Frankly, considering those same leaders had carried on such a high-profile, torrid political love affair with Romney for months, the partner-switch was just a bit unseemly. After all, just the day before they ran breathless into the arms of McCain, Colorado's Republicans had turned out to support Romney in their Colorado caucus with nearly 60 percent numbers.
So for those of you keeping track of these things, the tally now stands something like this: Ron Paul has got the Internet and Douglas Bruce. Mike Huckabee has James Dobson. Everyone else is a McCain man.
After pouring in time and money and passion for Romney, state GOP leaders like Attorney General John Suthers, U.S. Sen. Wayne Allard, former Gov. Bill Owens and former U.S. Rep. Bob Beauprez immediately announced they are now squarely with McCain. University of Colorado president Hank Brown and Rep. Doug Lamborn also think McCain's just super.
That's how these things work in politics. When your guy loses, you align yourself with the winner.
But do they really know what they're getting into?
To be sure, the mainstream media have been engaged in the same political love affair with McCain in which Suthers and Allard and Owens and Beauprez and Lamborn and Brown now find themselves. McCain's a "maverick," according to gushy media reports. He's a "straight-talker." He's "willing to defy Republican orthodoxy."
He also wants the United States to occupy Iraq for a hundred years, a thousand years heck, a million years, as he recently said.
Let's put it another way: When you have Dobson on the same page with liberal journalist and former Bill Clinton aide Sidney Blumenthal, you just know there's trouble ahead.
To wit: Dobson, the founder of Focus on the Family, who finally endorsed Huckabee after Romney dropped out, has painted McCain as a dangerous wolf in sheep's cloth. This is from the McCain-bashing statement that Dobson issued in time for Super Tuesday:
"I am deeply disappointed the Republican Party seems poised to select a nominee who did not support a Constitutional amendment to protect the institution of marriage, voted for embryonic stem-cell research to kill nascent human beings, opposed tax cuts that ended the marriage penalty, has little regard for freedom of speech ... and has a legendary temper and often uses foul and obscene language."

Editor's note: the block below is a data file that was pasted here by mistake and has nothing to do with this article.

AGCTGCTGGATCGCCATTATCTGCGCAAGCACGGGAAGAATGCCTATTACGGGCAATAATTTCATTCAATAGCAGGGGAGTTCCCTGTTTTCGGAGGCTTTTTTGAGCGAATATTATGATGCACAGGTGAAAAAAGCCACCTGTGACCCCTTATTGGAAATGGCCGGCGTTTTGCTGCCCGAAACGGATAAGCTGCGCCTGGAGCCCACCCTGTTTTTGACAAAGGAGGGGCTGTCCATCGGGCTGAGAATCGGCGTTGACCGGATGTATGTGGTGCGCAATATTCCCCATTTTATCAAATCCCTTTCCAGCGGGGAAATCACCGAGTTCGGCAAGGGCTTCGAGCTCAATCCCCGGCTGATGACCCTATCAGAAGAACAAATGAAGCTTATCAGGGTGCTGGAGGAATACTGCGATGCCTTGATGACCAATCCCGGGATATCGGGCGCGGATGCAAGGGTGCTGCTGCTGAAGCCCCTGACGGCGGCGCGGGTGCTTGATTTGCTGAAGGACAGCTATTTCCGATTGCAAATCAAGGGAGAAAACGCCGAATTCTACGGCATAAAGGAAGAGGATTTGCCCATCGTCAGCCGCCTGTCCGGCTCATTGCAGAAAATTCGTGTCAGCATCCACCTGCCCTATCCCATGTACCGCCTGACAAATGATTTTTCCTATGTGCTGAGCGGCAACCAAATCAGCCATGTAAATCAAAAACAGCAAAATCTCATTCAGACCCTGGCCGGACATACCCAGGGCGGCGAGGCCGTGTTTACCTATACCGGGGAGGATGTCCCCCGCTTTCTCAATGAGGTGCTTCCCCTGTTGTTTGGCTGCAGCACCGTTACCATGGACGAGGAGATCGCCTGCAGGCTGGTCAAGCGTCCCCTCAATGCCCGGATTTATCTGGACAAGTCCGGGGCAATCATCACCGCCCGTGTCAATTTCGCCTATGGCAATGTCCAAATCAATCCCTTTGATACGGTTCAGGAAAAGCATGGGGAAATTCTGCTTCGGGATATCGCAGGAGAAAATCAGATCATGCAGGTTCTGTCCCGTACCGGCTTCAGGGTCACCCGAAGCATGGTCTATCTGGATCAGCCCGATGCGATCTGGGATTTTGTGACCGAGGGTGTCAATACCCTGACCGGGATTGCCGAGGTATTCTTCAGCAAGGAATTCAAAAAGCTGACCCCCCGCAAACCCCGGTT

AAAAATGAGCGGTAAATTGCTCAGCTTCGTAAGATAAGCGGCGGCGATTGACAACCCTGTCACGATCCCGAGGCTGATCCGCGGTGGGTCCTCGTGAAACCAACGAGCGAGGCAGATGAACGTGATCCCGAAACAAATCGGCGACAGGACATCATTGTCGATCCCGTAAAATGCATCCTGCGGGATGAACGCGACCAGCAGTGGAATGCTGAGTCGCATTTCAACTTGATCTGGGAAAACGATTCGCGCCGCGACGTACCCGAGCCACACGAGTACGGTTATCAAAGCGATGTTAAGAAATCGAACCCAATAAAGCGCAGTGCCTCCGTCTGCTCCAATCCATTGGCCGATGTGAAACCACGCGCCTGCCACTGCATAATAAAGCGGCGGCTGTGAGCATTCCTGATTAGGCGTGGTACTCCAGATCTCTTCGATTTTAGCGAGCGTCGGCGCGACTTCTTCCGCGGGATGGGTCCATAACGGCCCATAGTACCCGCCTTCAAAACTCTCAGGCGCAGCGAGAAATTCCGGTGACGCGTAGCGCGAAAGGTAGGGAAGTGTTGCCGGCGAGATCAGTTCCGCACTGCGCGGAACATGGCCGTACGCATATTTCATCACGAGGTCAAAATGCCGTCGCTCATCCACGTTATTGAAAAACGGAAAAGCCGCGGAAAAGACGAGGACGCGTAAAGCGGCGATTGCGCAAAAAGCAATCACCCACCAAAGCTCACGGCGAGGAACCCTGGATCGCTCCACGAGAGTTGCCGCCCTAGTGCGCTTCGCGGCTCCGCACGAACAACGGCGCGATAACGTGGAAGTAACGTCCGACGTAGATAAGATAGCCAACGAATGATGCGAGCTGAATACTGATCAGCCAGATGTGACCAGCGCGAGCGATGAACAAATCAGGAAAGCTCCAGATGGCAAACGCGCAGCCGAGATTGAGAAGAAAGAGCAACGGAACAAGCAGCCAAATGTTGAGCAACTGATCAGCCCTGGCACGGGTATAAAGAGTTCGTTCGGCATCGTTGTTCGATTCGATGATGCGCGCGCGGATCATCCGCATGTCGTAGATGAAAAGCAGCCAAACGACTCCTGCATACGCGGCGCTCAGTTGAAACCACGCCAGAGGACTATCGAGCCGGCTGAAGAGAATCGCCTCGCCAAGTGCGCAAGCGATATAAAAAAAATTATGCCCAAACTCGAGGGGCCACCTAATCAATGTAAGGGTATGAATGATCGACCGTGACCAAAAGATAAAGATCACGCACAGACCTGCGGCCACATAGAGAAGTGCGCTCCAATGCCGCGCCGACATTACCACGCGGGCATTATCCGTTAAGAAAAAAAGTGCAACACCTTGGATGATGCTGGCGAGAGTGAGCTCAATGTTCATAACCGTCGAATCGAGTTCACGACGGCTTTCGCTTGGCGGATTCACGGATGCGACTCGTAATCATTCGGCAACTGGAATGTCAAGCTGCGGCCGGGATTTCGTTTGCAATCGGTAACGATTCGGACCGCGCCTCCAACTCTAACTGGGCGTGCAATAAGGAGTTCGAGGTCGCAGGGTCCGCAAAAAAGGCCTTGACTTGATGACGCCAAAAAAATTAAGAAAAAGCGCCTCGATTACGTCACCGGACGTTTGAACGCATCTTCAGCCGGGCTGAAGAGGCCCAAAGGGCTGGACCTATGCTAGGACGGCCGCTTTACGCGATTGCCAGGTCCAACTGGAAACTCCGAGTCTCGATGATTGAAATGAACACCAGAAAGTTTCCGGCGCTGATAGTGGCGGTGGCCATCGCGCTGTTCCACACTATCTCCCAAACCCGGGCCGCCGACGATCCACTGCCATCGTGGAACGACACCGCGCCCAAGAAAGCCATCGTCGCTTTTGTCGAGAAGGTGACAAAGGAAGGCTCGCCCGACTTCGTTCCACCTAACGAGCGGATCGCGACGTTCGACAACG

In a January 2007 Salon profile of McCain, Blumenthal, a consummate Washington insider, provided more illuminating detail.
"McCain's political colleagues ... know another side of the action hero a volatile man with a hair-trigger temper, who shouted at Sen. Ted Kennedy on the Senate floor to "shut up," called his fellow Republican senators "shithead,' "fucking jerk,' "asshole,' and joked in 1998 at a Republican fundraiser about the teenage daughter of President Clinton, "Do you know why Chelsea Clinton is so ugly? Because Janet Reno is her father.'"
"Within the Republican Party, nearly everyone who has had serious dealings with McCain distrusts him (including traditional Republican moderates, not just conservatives)," Blumenthal continued.
In a more recent investigative piece published by the online news organization AlterNet, journalist Joshua Holland offered further insight.
"[Switching positions has] long been the trend with McCain, who claims that he's spent decades "fighting for the unborn' when stumping in socially conservative states, but has at least tacitly defended Roe v. Wade in the past. He voted against the temporary Bush tax cuts saying at the time that the nation has never cut taxes "in a time of war' but is now pledging to make them permanent as a central promise of his campaign."
OK. So, according to Blumenthal and Holland and other progressives, McCain is a scary, scary neocon. According to Dobson, McCain is a scary, scary liberal. And, for many of Colorado's top Republican leaders, McCain is their new heartthrob.
Whoever said politics makes strange bedfellows was dead on.